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The Handmade Loaf: Contemporary Recipes for the Home Baker Paperback – 15 Feb 2008

4.5 out of 5 stars 120 customer reviews

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Product details

  • Paperback: 192 pages
  • Publisher: Mitchell Beazley (15 Feb. 2008)
  • Language: English
  • ISBN-10: 1845333896
  • ISBN-13: 978-1845333898
  • Product Dimensions: 20.3 x 1.5 x 25.4 cm
  • Average Customer Review: 4.5 out of 5 stars  See all reviews (120 customer reviews)
  • Amazon Bestsellers Rank: 167,661 in Books (See Top 100 in Books)
  • See Complete Table of Contents

Product Description

Review

"As fresh and as mouth-watering as a loaf straight from the oven...

the author's own step-by-step photographs are genuinely

educational."

Jenni Muir, The Independent Review

"(Lepard's) supreme skill is his empathy with people who bake,

from grandmothers using ancient ovens to cutting-edge chefs."

Sheila Keating,The Times Magazine

"It oozes knowledge, curiosity and love for its subject... I doubt a better

book will be written on the subject for a few years to come."

Tom Jaine, The Guardian

Book Description

Dan Lepard is the most watched and talked about baker in Britain More than 90 recipes Includes authentic stories about some of the most innovative domestic bakers in Europe, with photographs taken at their homes in their native countries Perfect for both experienced bakers and home cooks who want to know more Will be the authoritative and inspirational book on baking that any baker will want on their shelf

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Customer Reviews

Top Customer Reviews

Format: Hardcover
This is really one for serious amateur bakers (in the literal sense of one who loves baking). The essence of the book is sourdough baking - making bread with a wild yeast leaven instead of commercial yeast. Baking this way takes time and a little dedication (though not nearly so difficult as some food-writers would have you believe), but it repays the effort.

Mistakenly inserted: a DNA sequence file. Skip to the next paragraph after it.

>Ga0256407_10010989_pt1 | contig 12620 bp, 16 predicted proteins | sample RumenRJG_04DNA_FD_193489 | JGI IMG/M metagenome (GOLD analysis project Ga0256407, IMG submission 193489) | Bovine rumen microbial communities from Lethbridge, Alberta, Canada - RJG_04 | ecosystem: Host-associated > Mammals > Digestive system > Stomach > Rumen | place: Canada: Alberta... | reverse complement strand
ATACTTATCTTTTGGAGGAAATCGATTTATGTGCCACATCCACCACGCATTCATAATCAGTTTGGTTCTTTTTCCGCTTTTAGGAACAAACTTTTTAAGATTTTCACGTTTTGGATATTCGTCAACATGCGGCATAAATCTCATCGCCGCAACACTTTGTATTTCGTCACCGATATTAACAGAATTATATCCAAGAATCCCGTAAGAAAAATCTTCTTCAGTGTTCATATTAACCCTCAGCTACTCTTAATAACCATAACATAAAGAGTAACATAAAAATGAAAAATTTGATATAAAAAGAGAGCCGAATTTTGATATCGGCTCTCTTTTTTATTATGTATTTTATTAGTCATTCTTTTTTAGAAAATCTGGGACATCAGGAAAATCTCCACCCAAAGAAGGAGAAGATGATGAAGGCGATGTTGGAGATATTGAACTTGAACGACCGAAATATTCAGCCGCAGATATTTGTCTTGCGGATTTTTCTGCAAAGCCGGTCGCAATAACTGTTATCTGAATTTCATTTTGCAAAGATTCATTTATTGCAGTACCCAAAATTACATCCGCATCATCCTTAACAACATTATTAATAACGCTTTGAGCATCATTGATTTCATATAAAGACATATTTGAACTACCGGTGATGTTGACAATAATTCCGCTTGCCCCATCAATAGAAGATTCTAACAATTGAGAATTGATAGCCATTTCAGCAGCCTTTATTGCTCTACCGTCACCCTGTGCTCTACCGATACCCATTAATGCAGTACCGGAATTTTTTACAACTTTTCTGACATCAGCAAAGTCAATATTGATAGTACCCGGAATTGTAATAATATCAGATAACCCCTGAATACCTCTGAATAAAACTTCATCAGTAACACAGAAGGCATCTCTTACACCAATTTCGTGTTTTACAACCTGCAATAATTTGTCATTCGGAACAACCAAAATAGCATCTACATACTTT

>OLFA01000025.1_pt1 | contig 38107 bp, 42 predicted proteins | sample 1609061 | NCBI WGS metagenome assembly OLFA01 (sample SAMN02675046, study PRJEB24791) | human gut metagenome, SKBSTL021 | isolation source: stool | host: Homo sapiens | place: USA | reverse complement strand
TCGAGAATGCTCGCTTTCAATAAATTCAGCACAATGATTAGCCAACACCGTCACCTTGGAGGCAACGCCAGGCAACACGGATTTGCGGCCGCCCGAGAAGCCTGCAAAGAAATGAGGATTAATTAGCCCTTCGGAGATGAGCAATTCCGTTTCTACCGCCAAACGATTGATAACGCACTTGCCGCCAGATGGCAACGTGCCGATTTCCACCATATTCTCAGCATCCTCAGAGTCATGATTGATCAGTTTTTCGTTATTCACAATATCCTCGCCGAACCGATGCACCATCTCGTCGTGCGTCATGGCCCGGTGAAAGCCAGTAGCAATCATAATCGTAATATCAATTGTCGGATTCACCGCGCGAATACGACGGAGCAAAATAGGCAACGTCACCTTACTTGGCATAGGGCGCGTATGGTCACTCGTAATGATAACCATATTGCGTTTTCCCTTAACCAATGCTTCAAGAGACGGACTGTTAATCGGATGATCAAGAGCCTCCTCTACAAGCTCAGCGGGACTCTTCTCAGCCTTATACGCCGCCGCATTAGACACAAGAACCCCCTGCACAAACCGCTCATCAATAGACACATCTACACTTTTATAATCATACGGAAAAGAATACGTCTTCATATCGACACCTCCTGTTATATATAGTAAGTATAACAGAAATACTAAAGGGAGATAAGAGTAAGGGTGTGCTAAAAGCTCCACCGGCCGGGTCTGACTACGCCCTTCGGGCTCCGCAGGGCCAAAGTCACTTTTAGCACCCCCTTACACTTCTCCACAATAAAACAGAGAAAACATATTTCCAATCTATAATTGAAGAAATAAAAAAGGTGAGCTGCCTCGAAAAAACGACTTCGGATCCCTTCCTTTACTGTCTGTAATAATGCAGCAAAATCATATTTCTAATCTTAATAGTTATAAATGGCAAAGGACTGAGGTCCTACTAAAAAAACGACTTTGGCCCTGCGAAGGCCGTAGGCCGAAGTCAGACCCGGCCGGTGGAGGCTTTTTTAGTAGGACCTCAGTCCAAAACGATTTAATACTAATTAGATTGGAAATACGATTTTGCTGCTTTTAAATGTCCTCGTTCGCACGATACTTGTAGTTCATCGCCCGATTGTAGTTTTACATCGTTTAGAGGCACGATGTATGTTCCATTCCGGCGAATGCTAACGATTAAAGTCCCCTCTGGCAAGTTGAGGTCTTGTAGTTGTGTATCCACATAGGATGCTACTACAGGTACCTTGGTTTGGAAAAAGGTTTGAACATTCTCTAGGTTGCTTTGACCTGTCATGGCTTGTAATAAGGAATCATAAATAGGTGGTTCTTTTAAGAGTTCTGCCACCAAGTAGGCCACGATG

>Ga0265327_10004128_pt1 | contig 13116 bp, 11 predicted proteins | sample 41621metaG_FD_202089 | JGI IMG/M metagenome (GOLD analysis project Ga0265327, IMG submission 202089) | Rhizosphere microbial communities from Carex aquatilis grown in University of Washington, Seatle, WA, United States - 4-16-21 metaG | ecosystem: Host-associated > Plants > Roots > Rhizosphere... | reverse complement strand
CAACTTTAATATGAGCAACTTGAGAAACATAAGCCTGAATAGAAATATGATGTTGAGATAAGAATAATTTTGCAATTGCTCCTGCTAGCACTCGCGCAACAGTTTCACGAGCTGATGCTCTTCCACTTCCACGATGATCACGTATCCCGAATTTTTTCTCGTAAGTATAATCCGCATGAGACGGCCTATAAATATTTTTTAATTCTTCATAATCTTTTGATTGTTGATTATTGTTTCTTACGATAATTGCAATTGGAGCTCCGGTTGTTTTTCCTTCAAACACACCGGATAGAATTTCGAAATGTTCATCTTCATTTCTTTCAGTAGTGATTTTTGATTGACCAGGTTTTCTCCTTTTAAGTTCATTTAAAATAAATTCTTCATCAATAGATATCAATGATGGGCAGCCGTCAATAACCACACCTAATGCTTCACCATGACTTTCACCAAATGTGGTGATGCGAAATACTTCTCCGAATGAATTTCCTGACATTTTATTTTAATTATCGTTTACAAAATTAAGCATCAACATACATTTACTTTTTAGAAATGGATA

As well as the recipes, the book contains accounts of bakers and baking traditions across Europe, as well as photos of actual bread (it looks like it was made by a human being)and real bakers instead of the usual cosmetically perfect food photography. For Dan Lepard making and eating bread is evidently a very personal and human thing. What I'm trying to say is the book has personality.

Above all, the recipes and procedures work, and Dan Lepard makes it simple, like all the best teachers. It transformed my baking.
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Format: Hardcover
Put all our other bread books aside. If you want to make and eat fantastic bread The Handmade Loaf from Dan Lepard is an eye opener. Sanity, at last, in the bakery. Almost immediately Lepard asks you to abandon all other and stick to metric weights and measures. No cups, no ounces, no nonsense. Lepard has really thought about the bread making process and it works. He takes you through each recipe step by step. And, if that's not enough, there are brilliant photographs from the baker himself to show you how the dough and finished product should look. All you need is time and the desire to make what most of us have rarely eaten at home, really delicious bread.
If you've got an aspiring breadmaker on your gift list, buy this book, an inexpensive set of digital scales and a few bags of flour and sit back and await the results.
Don't believe me, find out for yourselves.
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Format: Hardcover
First off, the presentation is excellent. The book's author is a keen (ex-professional) photographer and his work definately does justice to his baking.